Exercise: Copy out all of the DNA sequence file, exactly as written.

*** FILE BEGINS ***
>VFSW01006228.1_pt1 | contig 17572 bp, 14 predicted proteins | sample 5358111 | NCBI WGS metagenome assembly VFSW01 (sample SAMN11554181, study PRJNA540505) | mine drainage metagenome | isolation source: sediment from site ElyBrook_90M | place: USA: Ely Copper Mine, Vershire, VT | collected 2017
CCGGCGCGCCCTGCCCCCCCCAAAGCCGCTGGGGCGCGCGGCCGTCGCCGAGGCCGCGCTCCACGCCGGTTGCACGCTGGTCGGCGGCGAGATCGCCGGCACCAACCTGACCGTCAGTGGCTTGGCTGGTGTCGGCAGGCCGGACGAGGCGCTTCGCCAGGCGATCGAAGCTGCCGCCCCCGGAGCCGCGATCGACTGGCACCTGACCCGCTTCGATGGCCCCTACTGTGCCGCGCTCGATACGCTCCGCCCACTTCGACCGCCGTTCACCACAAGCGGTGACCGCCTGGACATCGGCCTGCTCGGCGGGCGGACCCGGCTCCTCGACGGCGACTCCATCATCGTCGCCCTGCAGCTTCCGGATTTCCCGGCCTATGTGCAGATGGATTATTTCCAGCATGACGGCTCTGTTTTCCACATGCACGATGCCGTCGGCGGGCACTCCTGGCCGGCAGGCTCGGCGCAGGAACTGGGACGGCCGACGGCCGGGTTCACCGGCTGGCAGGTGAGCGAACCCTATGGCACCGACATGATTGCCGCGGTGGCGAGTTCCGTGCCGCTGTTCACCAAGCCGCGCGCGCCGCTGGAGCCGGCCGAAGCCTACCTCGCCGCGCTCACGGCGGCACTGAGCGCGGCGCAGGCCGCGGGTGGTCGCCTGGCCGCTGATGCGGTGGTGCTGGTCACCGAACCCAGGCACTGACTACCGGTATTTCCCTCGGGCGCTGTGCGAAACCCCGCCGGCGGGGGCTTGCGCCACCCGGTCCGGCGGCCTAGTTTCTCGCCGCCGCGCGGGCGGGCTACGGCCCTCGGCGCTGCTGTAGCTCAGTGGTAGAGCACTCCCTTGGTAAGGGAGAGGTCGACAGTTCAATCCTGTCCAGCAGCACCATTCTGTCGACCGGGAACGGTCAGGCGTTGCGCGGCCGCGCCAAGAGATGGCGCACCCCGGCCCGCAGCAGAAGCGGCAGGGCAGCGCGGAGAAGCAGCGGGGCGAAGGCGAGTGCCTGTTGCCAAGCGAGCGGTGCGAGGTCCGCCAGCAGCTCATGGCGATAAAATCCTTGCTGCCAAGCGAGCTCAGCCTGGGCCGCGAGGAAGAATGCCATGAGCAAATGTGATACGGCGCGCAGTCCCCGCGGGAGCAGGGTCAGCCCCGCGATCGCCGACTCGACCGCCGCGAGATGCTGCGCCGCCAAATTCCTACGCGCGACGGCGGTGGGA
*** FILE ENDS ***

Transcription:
>VFSW01006228.1_pt1 | contig 17572 bp, 14 predicted proteins | sample 5358111 | NCBI WGS metagenome assembly VFSW01 (sample SAMN11554181, study PRJNA540505) | mine drainage metagenome | isolation source: sediment from site ElyBrook_90M | place: USA: Ely Copper Mine, Vershire, VT | collected 2017
CCGGCGCGCCCTGCCCCCCCCAAAGCCGCTGGGGCGCGCGGCCGTCGCCGAGGCCGCGCTCCACGCCGGTTGCACGCTGGTCGGCGGCGAGATCGCCGGCACCAACCTGACCGTCAGTGGCTTGGCTGGTGTCGGCAGGCCGGACGAGGCGCTTCGCCAGGCGATCGAAGCTGCCGCCCCCGGAGCCGCGATCGACTGGCACCTGACCCGCTTCGATGGCCCCTACTGTGCCGCGCTCGATACGCTCCGCCCACTTCGACCGCCGTTCACCACAAGCGGTGACCGCCTGGACATCGGCCTGCTCGGCGGGCGGACCCGGCTCCTCGACGGCGACTCCATCATCGTCGCCCTGCAGCTTCCGGATTTCCCGGCCTATGTGCAGATGGATTATTTCCAGCATGACGGCTCTGTTTTCCACATGCACGATGCCGTCGGCGGGCACTCCTGGCCGGCAGGCTCGGCGCAGGAACTGGGACGGCCGACGGCCGGGTTCACCGGCTGGCAGGTGAGCGAACCCTATGGCACCGACATGATTGCCGCGGTGGCGAGTTCCGTGCCGCTGTTCACCAAGCCGCGCGCGCCGCTGGAGCCGGCCGAAGCCTACCTCGCCGCGCTCACGGCGGCACTGAGCGCGGCGCAGGCCGCGGGTGGTCGCCTGGCCGCTGATGCGGTGGTGCTGGTCACCGAACCCAGGCACTGACTACCGGTATTTCCCTCGGGCGCTGTGCGAAACCCCGCCGGCGGGGGCTTGCGCCACCCGGTCCGGCGGCCTAGTTTCTCGCCGCCGCGCGGGCGGGCTACGGCCCTCGGCGCTGCTGTAGCTCAGTGGTAGAGCACTCCCTTGGTAAGGGAGAGGTCGACAGTTCAATCCTGTCCAGCAGCACCATTCTGTCGACCGGGAACGGTCAGGCGTTGCGCGGCCGCGCCAAGAGATGGCGCACCCCGGCCCGCAGCAGAAGCGGCAGGGCAGCGCGGAGAAGCAGCGGGGCGAAGGCGAGTGCCTGTTGCCAAGCGAGCGGTGCGAGGTCCGCCAGCAGCTCATGGCGATAAAATCCTTGCTGCCAAGCGAGCTCAGCCTGGGCCGCGAGGAAGAATGCCATGAGCAAATGTGATACGGCGCGCAGTCCCCGCGGGAGCAGGGTCAGCCCCGCGATCGCCGACTCGACCGCCGCGAGATGCTGCGCCGCCAAATTCCTACGCGCGACGGCGGTGGGA